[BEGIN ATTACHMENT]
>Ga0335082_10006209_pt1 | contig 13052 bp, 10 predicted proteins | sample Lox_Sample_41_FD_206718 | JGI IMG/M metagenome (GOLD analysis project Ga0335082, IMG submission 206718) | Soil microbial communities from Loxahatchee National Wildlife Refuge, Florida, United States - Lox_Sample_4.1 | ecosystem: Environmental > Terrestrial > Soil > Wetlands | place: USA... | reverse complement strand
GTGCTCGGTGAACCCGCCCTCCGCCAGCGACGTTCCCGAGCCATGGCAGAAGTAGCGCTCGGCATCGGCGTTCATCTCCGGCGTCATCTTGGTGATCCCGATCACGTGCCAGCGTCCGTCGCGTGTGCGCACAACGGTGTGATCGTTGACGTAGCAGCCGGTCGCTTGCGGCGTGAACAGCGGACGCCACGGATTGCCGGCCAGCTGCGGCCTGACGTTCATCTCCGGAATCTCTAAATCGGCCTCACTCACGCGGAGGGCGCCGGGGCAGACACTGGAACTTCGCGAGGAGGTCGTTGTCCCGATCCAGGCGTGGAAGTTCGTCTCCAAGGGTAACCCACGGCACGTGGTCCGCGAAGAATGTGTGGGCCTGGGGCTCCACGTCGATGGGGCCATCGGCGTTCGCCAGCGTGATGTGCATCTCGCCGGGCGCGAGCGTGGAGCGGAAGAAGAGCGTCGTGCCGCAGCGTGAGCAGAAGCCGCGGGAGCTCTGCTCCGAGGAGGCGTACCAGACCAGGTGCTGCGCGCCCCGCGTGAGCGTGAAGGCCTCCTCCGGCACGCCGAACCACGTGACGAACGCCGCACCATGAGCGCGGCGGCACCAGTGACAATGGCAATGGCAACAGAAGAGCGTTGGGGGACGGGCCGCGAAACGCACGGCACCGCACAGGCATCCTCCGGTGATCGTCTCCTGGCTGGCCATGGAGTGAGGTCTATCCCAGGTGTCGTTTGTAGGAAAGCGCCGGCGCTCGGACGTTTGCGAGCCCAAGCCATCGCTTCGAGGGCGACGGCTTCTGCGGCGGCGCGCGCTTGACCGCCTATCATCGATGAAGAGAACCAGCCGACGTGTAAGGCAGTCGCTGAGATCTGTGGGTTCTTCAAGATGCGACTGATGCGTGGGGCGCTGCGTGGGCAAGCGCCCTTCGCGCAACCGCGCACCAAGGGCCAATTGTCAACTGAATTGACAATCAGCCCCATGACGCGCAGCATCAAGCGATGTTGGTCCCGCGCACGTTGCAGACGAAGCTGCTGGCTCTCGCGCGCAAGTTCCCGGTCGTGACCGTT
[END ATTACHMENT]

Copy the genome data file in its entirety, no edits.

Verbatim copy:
>Ga0335082_10006209_pt1 | contig 13052 bp, 10 predicted proteins | sample Lox_Sample_41_FD_206718 | JGI IMG/M metagenome (GOLD analysis project Ga0335082, IMG submission 206718) | Soil microbial communities from Loxahatchee National Wildlife Refuge, Florida, United States - Lox_Sample_4.1 | ecosystem: Environmental > Terrestrial > Soil > Wetlands | place: USA... | reverse complement strand
GTGCTCGGTGAACCCGCCCTCCGCCAGCGACGTTCCCGAGCCATGGCAGAAGTAGCGCTCGGCATCGGCGTTCATCTCCGGCGTCATCTTGGTGATCCCGATCACGTGCCAGCGTCCGTCGCGTGTGCGCACAACGGTGTGATCGTTGACGTAGCAGCCGGTCGCTTGCGGCGTGAACAGCGGACGCCACGGATTGCCGGCCAGCTGCGGCCTGACGTTCATCTCCGGAATCTCTAAATCGGCCTCACTCACGCGGAGGGCGCCGGGGCAGACACTGGAACTTCGCGAGGAGGTCGTTGTCCCGATCCAGGCGTGGAAGTTCGTCTCCAAGGGTAACCCACGGCACGTGGTCCGCGAAGAATGTGTGGGCCTGGGGCTCCACGTCGATGGGGCCATCGGCGTTCGCCAGCGTGATGTGCATCTCGCCGGGCGCGAGCGTGGAGCGGAAGAAGAGCGTCGTGCCGCAGCGTGAGCAGAAGCCGCGGGAGCTCTGCTCCGAGGAGGCGTACCAGACCAGGTGCTGCGCGCCCCGCGTGAGCGTGAAGGCCTCCTCCGGCACGCCGAACCACGTGACGAACGCCGCACCATGAGCGCGGCGGCACCAGTGACAATGGCAATGGCAACAGAAGAGCGTTGGGGGACGGGCCGCGAAACGCACGGCACCGCACAGGCATCCTCCGGTGATCGTCTCCTGGCTGGCCATGGAGTGAGGTCTATCCCAGGTGTCGTTTGTAGGAAAGCGCCGGCGCTCGGACGTTTGCGAGCCCAAGCCATCGCTTCGAGGGCGACGGCTTCTGCGGCGGCGCGCGCTTGACCGCCTATCATCGATGAAGAGAACCAGCCGACGTGTAAGGCAGTCGCTGAGATCTGTGGGTTCTTCAAGATGCGACTGATGCGTGGGGCGCTGCGTGGGCAAGCGCCCTTCGCGCAACCGCGCACCAAGGGCCAATTGTCAACTGAATTGACAATCAGCCCCATGACGCGCAGCATCAAGCGATGTTGGTCCCGCGCACGTTGCAGACGAAGCTGCTGGCTCTCGCGCGCAAGTTCCCGGTCGTGACCGTT